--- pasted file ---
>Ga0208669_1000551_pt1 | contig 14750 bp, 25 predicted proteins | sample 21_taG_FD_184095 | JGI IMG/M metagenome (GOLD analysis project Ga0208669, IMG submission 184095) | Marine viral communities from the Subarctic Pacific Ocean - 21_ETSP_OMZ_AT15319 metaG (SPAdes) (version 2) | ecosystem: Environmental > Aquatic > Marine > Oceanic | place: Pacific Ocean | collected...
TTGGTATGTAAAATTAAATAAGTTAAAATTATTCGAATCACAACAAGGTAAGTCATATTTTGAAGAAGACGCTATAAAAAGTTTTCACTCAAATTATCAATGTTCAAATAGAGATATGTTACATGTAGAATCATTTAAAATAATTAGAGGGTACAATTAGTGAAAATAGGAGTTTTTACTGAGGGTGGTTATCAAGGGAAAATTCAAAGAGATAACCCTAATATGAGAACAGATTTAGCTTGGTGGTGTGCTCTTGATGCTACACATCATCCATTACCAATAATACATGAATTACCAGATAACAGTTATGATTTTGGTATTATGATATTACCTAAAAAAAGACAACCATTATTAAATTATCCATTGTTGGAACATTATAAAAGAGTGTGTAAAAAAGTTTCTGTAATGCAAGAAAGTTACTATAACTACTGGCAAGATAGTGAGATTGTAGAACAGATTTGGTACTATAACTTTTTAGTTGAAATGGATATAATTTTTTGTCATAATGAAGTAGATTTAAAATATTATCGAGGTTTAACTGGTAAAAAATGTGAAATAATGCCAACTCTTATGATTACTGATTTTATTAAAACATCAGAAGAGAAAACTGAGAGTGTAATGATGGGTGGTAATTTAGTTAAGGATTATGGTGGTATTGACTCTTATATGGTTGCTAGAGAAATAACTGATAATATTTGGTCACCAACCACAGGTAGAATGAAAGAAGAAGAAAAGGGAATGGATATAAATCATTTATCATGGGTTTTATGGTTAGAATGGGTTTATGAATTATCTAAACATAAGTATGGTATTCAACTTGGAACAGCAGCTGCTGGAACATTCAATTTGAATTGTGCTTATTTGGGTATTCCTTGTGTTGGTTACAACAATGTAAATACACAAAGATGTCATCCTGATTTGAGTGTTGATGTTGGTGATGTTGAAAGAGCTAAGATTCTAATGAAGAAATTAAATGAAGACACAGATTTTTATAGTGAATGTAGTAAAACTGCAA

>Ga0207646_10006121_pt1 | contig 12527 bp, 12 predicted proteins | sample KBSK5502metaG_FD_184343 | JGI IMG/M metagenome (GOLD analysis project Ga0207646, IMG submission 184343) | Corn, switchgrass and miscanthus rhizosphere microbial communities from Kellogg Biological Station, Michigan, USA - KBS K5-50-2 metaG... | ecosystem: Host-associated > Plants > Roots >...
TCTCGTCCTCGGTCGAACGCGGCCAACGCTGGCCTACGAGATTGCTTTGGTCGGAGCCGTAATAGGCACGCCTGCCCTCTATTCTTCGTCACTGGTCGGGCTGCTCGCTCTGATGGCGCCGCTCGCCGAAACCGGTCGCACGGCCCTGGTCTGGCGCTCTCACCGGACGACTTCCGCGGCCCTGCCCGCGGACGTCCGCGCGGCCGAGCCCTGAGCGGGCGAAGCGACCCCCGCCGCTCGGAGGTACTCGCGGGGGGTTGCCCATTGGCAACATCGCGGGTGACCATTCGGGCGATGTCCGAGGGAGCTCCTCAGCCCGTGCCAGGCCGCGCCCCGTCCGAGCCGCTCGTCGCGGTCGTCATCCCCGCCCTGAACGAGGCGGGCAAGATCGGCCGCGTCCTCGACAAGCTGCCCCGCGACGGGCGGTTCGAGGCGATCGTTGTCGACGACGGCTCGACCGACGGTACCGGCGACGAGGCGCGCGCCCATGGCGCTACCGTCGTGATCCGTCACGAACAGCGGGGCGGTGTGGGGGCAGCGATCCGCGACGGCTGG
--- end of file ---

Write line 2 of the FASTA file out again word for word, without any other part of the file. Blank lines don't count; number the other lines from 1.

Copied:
TTGGTATGTAAAATTAAATAAGTTAAAATTATTCGAATCACAACAAGGTAAGTCATATTTTGAAGAAGACGCTATAAAAAGTTTTCACTCAAATTATCAATGTTCAAATAGAGATATGTTACATGTAGAATCATTTAAAATAATTAGAGGGTACAATTAGTGAAAATAGGAGTTTTTACTGAGGGTGGTTATCAAGGGAAAATTCAAAGAGATAACCCTAATATGAGAACAGATTTAGCTTGGTGGTGTGCTCTTGATGCTACACATCATCCATTACCAATAATACATGAATTACCAGATAACAGTTATGATTTTGGTATTATGATATTACCTAAAAAAAGACAACCATTATTAAATTATCCATTGTTGGAACATTATAAAAGAGTGTGTAAAAAAGTTTCTGTAATGCAAGAAAGTTACTATAACTACTGGCAAGATAGTGAGATTGTAGAACAGATTTGGTACTATAACTTTTTAGTTGAAATGGATATAATTTTTTGTCATAATGAAGTAGATTTAAAATATTATCGAGGTTTAACTGGTAAAAAATGTGAAATAATGCCAACTCTTATGATTACTGATTTTATTAAAACATCAGAAGAGAAAACTGAGAGTGTAATGATGGGTGGTAATTTAGTTAAGGATTATGGTGGTATTGACTCTTATATGGTTGCTAGAGAAATAACTGATAATATTTGGTCACCAACCACAGGTAGAATGAAAGAAGAAGAAAAGGGAATGGATATAAATCATTTATCATGGGTTTTATGGTTAGAATGGGTTTATGAATTATCTAAACATAAGTATGGTATTCAACTTGGAACAGCAGCTGCTGGAACATTCAATTTGAATTGTGCTTATTTGGGTATTCCTTGTGTTGGTTACAACAATGTAAATACACAAAGATGTCATCCTGATTTGAGTGTTGATGTTGGTGATGTTGAAAGAGCTAAGATTCTAATGAAGAAATTAAATGAAGACACAGATTTTTATAGTGAATGTAGTAAAACTGCAA